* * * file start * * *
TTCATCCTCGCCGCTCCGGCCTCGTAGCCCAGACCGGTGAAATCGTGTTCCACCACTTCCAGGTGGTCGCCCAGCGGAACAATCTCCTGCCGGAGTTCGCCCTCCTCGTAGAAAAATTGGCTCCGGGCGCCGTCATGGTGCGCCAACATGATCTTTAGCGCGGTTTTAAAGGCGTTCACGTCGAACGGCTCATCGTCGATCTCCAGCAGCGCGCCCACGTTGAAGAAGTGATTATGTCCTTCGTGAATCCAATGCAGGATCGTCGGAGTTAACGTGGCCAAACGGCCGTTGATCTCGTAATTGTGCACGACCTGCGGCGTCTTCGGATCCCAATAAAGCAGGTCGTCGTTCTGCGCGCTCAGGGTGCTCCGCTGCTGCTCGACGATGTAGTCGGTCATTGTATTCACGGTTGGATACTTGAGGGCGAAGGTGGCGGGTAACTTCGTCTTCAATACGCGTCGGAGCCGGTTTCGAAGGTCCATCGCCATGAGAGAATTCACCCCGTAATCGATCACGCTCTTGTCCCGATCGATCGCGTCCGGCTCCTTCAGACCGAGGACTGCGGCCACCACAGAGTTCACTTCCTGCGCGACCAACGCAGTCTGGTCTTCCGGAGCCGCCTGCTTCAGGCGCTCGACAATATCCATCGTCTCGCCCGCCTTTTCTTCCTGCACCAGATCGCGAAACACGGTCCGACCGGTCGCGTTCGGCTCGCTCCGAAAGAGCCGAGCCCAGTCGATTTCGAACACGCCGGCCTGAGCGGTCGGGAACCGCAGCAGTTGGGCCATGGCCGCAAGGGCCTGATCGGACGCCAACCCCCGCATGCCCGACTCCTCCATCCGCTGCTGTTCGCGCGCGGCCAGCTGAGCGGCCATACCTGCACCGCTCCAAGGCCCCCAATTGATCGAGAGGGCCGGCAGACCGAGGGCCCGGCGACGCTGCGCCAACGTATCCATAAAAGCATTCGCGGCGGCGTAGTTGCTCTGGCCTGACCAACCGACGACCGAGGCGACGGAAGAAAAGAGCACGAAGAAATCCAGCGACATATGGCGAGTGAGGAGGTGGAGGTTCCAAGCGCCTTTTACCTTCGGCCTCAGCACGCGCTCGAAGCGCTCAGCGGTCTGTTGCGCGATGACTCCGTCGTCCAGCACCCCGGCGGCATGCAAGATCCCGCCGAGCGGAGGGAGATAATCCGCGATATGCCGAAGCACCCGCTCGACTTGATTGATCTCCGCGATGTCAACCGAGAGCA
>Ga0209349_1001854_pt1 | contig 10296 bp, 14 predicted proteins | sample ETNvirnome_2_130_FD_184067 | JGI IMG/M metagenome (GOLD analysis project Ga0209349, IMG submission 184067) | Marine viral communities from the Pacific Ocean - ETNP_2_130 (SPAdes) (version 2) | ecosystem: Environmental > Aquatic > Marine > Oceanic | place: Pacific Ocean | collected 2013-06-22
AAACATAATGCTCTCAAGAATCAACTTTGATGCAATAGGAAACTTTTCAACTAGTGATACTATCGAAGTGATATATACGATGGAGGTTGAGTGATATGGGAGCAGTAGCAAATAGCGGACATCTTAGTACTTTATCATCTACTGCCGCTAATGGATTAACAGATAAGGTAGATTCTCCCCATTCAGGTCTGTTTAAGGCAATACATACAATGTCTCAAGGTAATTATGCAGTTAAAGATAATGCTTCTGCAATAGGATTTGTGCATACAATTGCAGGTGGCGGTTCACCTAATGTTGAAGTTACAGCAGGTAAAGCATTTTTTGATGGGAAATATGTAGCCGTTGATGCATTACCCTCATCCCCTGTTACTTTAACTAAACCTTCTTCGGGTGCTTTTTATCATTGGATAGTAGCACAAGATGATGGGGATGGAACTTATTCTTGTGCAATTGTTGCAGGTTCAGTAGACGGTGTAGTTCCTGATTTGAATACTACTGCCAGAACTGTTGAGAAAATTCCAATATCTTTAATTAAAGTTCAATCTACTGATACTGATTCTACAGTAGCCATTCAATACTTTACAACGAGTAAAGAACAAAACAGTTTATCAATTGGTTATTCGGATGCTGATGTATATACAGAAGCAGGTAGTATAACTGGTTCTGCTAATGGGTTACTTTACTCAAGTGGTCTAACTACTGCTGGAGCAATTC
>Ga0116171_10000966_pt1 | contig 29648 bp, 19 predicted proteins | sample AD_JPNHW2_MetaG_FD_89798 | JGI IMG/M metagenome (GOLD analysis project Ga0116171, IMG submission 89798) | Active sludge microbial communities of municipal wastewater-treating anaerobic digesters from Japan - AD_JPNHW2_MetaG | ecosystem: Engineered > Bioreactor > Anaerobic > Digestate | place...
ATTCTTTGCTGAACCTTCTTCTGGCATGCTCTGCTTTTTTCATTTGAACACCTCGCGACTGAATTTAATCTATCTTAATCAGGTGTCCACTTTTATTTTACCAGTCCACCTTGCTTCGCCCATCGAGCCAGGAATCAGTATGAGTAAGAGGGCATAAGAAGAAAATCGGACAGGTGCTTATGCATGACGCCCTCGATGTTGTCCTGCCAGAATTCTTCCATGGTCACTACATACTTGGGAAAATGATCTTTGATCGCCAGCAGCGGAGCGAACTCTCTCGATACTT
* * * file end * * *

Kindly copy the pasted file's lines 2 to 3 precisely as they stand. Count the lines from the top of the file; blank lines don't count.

>Ga0209349_1001854_pt1 | contig 10296 bp, 14 predicted proteins | sample ETNvirnome_2_130_FD_184067 | JGI IMG/M metagenome (GOLD analysis project Ga0209349, IMG submission 184067) | Marine viral communities from the Pacific Ocean - ETNP_2_130 (SPAdes) (version 2) | ecosystem: Environmental > Aquatic > Marine > Oceanic | place: Pacific Ocean | collected 2013-06-22
AAACATAATGCTCTCAAGAATCAACTTTGATGCAATAGGAAACTTTTCAACTAGTGATACTATCGAAGTGATATATACGATGGAGGTTGAGTGATATGGGAGCAGTAGCAAATAGCGGACATCTTAGTACTTTATCATCTACTGCCGCTAATGGATTAACAGATAAGGTAGATTCTCCCCATTCAGGTCTGTTTAAGGCAATACATACAATGTCTCAAGGTAATTATGCAGTTAAAGATAATGCTTCTGCAATAGGATTTGTGCATACAATTGCAGGTGGCGGTTCACCTAATGTTGAAGTTACAGCAGGTAAAGCATTTTTTGATGGGAAATATGTAGCCGTTGATGCATTACCCTCATCCCCTGTTACTTTAACTAAACCTTCTTCGGGTGCTTTTTATCATTGGATAGTAGCACAAGATGATGGGGATGGAACTTATTCTTGTGCAATTGTTGCAGGTTCAGTAGACGGTGTAGTTCCTGATTTGAATACTACTGCCAGAACTGTTGAGAAAATTCCAATATCTTTAATTAAAGTTCAATCTACTGATACTGATTCTACAGTAGCCATTCAATACTTTACAACGAGTAAAGAACAAAACAGTTTATCAATTGGTTATTCGGATGCTGATGTATATACAGAAGCAGGTAGTATAACTGGTTCTGCTAATGGGTTACTTTACTCAAGTGGTCTAACTACTGCTGGAGCAATTC